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What is the RSPCA's view on bow hunting?
Bow hunting is a type of archery where bows and arrows are used to hunt wild animals.
The RSPCA is opposed to bow hunting because even when carried out by a competent marksman, bow hunting does not result in a humane death. When an animal is fatally shot with a bow, it can take several minutes for them to die and will suffer severe pain over this period due to the high level of tissue trauma and damage to organs. There is also a high risk of non-fatal injury occurring and in some cases, an shot animal escaping to die a slow, painful death. In contrast, when an animal is shot with appropriate firearms and ammunition, by a trained and experienced shooter, death is extremely rapid. Firearms deliver a percussive shock to the target animal which can delay the onset of pain, whereas arrows cause extensive damage without percussive shock. Ethically, there is no justification for using a method of killing that causes increased suffering when another more humane method is available.
In addition, proponents of bow hunting attempt to justify their sport by claiming that they assist pest animal management. However, bow hunting is not an effective method of controlling pest animals, as it is carried out by individual hunters and targeting only one animal at a time. In order for pest animal control to be effective, it needs to be carried out as part of an integrated management program that focuses on reducing the adverse impacts of the target animals. In contrast, bow hunting is carried out as a sporting activity that focuses on the achievement of the individual hunter. There is no evidence that bow hunting makes any significant contribution to reducing the adverse impacts of pest animals in Australia.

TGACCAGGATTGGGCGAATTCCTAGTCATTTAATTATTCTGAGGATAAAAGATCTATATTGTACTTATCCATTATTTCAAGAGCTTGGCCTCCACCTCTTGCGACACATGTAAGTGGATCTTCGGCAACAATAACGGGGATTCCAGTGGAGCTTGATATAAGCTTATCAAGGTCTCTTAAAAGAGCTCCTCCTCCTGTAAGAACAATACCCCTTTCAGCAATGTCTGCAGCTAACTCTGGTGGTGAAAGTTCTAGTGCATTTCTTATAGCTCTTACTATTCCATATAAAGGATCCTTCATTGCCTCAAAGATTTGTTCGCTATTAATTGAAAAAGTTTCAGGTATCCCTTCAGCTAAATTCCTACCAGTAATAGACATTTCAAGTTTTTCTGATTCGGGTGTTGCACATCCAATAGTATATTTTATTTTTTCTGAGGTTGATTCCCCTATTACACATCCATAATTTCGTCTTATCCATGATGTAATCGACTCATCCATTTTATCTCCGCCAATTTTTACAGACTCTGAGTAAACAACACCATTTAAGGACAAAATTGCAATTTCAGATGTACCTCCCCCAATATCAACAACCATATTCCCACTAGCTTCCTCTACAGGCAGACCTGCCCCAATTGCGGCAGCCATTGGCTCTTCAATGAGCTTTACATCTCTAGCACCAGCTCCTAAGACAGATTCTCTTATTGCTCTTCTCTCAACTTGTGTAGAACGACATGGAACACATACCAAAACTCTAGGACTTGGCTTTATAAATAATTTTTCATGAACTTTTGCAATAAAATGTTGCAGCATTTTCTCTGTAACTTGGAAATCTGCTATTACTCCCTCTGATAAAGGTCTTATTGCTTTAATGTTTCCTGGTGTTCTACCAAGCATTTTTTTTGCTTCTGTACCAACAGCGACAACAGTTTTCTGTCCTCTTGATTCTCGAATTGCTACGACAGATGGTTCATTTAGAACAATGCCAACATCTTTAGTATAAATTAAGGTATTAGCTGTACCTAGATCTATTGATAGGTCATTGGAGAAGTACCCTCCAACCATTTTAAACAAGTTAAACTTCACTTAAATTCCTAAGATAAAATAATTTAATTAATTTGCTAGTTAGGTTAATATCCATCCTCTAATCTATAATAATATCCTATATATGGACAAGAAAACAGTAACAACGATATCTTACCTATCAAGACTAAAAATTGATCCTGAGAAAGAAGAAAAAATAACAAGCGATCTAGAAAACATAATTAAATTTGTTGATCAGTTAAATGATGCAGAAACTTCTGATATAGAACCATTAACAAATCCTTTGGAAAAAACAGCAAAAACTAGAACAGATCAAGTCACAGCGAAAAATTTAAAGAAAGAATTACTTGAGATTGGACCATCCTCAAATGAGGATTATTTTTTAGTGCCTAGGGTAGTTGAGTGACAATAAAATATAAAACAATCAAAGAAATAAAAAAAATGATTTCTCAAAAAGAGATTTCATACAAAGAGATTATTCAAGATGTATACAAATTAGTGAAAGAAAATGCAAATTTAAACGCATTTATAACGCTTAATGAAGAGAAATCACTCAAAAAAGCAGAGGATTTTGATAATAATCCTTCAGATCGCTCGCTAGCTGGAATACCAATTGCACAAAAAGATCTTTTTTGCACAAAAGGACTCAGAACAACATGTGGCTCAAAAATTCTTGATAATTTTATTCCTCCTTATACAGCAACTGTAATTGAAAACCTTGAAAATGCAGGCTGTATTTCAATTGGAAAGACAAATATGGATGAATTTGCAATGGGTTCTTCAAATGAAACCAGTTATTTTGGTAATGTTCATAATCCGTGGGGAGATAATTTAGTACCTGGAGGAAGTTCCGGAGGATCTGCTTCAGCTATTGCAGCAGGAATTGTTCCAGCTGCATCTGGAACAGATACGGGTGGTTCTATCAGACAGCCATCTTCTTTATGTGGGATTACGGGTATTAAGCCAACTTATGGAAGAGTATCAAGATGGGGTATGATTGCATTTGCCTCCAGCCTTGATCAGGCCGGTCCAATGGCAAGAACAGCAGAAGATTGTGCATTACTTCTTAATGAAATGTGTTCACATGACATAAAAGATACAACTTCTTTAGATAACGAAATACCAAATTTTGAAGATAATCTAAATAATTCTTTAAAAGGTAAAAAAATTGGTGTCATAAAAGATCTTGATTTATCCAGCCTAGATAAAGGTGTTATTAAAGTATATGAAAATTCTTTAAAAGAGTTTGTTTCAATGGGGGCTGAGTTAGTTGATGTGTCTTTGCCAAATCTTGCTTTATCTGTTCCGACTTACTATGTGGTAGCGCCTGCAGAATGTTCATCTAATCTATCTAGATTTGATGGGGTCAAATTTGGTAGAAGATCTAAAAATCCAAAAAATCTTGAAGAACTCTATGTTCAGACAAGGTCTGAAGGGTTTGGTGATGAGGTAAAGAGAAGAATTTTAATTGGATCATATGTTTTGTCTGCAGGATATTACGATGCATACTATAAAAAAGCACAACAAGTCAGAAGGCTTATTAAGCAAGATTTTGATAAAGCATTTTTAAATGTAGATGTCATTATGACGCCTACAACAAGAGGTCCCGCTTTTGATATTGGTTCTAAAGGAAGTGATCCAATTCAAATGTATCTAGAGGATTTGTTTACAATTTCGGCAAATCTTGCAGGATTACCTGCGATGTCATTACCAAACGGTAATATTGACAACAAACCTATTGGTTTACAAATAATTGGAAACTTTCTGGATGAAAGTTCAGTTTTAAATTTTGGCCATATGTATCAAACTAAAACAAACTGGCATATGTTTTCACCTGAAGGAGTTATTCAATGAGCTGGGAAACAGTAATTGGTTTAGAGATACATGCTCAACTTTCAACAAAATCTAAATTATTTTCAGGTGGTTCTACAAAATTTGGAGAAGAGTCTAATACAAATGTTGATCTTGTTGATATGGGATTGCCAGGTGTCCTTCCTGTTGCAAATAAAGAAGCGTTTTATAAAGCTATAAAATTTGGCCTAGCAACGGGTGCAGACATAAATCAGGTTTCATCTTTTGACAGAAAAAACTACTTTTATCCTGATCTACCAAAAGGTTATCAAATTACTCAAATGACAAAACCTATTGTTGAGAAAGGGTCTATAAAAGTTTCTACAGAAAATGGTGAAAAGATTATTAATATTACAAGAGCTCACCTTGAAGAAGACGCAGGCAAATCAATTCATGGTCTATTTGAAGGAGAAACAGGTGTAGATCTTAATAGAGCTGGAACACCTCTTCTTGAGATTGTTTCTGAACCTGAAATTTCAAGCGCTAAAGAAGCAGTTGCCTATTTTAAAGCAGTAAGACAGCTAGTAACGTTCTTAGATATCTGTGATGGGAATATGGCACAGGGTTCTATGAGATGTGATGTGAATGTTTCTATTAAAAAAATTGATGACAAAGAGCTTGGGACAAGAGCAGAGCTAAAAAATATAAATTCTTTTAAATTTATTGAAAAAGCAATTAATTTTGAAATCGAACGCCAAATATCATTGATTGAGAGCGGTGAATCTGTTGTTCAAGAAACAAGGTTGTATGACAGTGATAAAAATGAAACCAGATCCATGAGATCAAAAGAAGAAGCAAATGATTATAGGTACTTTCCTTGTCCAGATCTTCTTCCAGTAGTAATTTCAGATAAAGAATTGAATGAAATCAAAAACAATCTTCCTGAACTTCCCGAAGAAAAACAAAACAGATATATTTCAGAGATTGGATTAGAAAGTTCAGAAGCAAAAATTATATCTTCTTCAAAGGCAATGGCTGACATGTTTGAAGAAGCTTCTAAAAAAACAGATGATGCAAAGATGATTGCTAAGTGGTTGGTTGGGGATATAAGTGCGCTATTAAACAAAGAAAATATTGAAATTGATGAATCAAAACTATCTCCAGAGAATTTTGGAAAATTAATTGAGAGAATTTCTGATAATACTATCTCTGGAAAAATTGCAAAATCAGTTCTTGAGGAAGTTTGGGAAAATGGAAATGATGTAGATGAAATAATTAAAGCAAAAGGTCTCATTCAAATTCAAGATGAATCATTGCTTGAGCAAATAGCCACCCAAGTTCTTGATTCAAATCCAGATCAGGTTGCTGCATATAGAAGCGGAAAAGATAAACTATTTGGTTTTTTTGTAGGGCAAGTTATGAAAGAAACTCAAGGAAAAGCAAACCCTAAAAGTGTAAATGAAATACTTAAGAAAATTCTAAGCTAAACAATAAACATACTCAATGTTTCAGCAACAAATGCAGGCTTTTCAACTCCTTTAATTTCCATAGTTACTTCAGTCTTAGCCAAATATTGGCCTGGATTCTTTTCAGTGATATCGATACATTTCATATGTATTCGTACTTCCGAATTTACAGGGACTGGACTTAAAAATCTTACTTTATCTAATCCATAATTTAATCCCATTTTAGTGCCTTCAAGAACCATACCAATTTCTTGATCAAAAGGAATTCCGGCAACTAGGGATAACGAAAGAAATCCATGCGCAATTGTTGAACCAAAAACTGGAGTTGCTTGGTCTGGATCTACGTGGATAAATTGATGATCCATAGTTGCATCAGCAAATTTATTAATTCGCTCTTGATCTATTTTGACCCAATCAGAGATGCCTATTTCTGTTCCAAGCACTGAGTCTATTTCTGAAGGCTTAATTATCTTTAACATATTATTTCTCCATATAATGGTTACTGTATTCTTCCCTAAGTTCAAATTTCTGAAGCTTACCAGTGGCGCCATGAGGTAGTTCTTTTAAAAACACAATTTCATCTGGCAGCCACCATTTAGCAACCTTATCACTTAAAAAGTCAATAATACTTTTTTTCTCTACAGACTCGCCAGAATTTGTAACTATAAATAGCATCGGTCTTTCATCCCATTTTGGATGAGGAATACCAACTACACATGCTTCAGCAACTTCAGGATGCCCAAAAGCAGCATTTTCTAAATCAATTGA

How you can help
Please contact the Minister responsible for hunting regulations in your state and your local MP urging them to end bow hunting.
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